GEF Council agrees on $700 million for urgent environmental action – GEF

The Global Environment Facility’s governing body, meeting remotely, has agreed on $700 million for projects and programs to help developing countries keep advancing urgent environmental priorities through and beyond the coronavirus pandemic. The new and expanded programming under the GEF-7 replenishment cycle spans oceans, chemicals, land use, wildlife trafficking, green shipping, and climate change adaptation, and the LDCF work program focuses on helping vulnerable countries and communities continue to build their climate resilience. The GEF Council also selected a new CEO and Chairperson, Carlos Manuel Rodriguez, who will take over from Naoko Ishii in August.

 

In a boost to international environmental action at an uncertain time for the world economy, the Global Environment Facility’s governing body has agreed on $700 million for projects and programs that will help developing countries protect marine biodiversity, fight wildlife trafficking, tackle dangerous uses of mercury, and fortify defenses against climate change in the agriculture and fisheries sectors, in basic services such as drinking water, and other areas.

 

The GEF Council, meeting remotely due to the coronavirus pandemic, endorsed the multilateral trust fund’s $645 million proposed work program as well as $60 million in projects from the GEF-managed Least Developed Countries Fund which focuses on climate resilience in the world’s poorest countries.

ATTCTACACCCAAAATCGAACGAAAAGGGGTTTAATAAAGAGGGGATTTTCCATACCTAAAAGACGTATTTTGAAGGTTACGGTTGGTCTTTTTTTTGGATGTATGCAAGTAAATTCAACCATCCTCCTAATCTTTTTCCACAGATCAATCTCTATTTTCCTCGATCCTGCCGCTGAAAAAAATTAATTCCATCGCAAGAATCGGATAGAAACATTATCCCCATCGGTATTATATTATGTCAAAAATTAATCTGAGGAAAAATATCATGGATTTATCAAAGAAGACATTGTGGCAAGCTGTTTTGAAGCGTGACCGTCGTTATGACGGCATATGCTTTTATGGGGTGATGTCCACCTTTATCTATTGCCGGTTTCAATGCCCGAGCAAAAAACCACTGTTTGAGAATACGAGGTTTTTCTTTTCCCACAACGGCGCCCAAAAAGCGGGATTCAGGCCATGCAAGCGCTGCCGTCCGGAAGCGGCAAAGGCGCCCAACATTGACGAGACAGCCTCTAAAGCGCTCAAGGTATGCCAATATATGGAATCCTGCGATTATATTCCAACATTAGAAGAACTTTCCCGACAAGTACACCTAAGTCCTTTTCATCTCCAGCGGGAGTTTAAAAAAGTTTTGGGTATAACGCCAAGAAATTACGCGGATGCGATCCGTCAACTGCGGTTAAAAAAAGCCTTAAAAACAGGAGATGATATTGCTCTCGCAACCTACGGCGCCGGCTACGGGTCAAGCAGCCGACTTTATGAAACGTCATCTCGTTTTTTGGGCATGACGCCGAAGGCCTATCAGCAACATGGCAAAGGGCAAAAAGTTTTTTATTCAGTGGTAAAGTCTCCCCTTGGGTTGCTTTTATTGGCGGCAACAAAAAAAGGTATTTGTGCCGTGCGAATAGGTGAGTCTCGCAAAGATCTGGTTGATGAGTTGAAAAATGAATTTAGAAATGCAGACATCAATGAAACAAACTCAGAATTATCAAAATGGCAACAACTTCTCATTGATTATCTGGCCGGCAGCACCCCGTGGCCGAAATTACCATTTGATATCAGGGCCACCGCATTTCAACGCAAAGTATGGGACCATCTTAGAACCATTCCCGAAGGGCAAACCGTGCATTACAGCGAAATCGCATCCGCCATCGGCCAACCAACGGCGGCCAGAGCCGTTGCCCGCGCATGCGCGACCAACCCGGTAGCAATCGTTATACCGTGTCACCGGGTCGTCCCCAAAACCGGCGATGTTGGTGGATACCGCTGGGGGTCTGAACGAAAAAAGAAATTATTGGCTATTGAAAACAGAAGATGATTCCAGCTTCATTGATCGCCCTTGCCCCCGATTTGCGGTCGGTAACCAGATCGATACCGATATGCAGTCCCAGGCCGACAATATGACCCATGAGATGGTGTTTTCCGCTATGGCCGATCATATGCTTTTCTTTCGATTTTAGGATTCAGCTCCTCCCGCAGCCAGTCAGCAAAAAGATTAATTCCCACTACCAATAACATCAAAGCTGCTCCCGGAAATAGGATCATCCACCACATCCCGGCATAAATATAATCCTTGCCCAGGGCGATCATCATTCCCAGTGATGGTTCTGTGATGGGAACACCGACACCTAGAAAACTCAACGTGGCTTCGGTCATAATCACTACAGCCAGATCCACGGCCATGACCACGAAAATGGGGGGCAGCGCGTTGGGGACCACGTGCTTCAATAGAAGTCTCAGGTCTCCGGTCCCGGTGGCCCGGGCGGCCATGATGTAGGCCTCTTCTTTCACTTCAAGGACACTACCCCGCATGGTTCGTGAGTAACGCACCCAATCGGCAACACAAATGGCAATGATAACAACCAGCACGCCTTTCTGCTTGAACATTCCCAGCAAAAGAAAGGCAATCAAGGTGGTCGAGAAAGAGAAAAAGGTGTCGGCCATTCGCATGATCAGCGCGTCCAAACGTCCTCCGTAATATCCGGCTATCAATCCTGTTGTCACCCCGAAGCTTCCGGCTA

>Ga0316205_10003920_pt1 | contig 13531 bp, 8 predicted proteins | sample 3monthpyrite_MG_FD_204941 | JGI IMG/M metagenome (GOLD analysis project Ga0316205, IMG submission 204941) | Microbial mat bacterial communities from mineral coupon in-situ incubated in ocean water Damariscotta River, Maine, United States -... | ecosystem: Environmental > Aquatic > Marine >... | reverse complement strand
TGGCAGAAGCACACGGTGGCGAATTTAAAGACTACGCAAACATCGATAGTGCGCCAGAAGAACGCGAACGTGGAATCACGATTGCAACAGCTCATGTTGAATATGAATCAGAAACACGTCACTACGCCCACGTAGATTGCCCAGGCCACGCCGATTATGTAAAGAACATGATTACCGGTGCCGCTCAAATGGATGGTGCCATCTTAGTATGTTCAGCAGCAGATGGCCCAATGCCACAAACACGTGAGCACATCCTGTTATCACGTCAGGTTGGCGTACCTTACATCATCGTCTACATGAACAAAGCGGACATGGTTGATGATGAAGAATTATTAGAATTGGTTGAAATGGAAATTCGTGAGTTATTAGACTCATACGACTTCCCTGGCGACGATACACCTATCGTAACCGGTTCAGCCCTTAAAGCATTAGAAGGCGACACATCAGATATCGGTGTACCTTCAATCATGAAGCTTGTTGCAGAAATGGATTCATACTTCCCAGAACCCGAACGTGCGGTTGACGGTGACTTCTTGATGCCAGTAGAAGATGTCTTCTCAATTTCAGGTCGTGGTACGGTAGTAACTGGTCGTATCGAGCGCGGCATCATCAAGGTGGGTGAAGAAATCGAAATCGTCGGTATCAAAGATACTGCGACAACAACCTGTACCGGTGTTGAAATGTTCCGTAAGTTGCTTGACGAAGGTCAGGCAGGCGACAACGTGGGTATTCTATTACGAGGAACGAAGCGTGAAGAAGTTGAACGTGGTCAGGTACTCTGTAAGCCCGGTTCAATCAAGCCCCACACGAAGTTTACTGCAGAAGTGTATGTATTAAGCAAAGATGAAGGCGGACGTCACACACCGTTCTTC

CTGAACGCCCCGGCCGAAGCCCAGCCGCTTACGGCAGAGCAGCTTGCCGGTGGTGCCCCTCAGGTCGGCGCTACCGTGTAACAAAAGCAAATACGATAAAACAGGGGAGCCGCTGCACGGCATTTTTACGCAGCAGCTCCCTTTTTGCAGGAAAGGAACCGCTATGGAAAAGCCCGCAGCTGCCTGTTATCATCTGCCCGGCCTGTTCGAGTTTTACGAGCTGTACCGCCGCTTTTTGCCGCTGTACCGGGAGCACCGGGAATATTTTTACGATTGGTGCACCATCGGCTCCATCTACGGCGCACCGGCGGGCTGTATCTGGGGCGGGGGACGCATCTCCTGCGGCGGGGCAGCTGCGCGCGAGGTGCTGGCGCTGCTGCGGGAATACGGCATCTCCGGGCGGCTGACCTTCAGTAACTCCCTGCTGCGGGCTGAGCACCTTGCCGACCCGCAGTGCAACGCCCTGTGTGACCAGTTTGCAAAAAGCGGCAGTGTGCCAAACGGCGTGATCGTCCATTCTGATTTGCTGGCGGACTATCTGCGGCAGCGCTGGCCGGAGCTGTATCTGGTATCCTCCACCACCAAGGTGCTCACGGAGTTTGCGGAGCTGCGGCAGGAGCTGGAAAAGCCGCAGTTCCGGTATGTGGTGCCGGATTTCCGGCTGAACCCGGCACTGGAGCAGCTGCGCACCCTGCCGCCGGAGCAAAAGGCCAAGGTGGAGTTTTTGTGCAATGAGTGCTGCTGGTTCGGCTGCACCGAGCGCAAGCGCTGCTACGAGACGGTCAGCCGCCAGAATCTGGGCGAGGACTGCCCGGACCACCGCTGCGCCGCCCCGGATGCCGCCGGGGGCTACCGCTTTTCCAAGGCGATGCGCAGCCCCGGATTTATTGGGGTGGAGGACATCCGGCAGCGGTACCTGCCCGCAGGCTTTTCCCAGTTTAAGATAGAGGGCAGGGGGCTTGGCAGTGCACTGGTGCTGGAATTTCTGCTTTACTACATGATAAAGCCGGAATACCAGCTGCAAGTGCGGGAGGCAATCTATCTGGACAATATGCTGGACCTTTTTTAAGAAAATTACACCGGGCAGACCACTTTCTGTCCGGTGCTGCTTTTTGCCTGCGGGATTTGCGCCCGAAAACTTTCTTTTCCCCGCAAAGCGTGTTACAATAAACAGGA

Delegates across 17 time zones, from Mexico to New Zealand, discussed the urgency of continuing to work together to address environmental challenges to ensure there is no backsliding on global priorities in a time when many governments are rightly focused on managing public health crises and related economic shutdowns. They also reached consensus on a new administrative budget for the GEF to maintain business continuity throughout the coronavirus crisis period.

 

It was the last GEF Council meeting presided over by Naoko Ishii, whose second term as CEO and Chairperson of the 183-member body ends in July.

 

During her tenure, the GEF broadened its approach to tackle the underlying drivers of environmental degradation in addition to their symptoms, with a focus on the transformation of key economic systems through integration, new Impact Programs, and multi-stakeholder partnerships that tackle pressures on nature from human systems.

 

“I am so thankful to you, the Council, GEF families and partners, and the staff of our GEF Secretariat, for shifting our focus towards the root causes of environmental degradation, and to the central importance of system-wide changes,” she told the virtual session. “Many institutions have successful projects. But few institutions manage to move from a project logic to a system logic, let alone have the courage of catalyzing systems-wide change. That is what we have been trying to do together at the GEF – identifying the key ingredients of system-wide change and investing in those at scale. I believe we have made good progress – but we have not arrived at the final station yet.”

 

On the first day of the Council meeting, Costa Rican Environment and Energy Minister Carlos Manuel Rodriguez was named the GEF’s next CEO and Chairperson for a four-year term beginning August 1, 2020.

 

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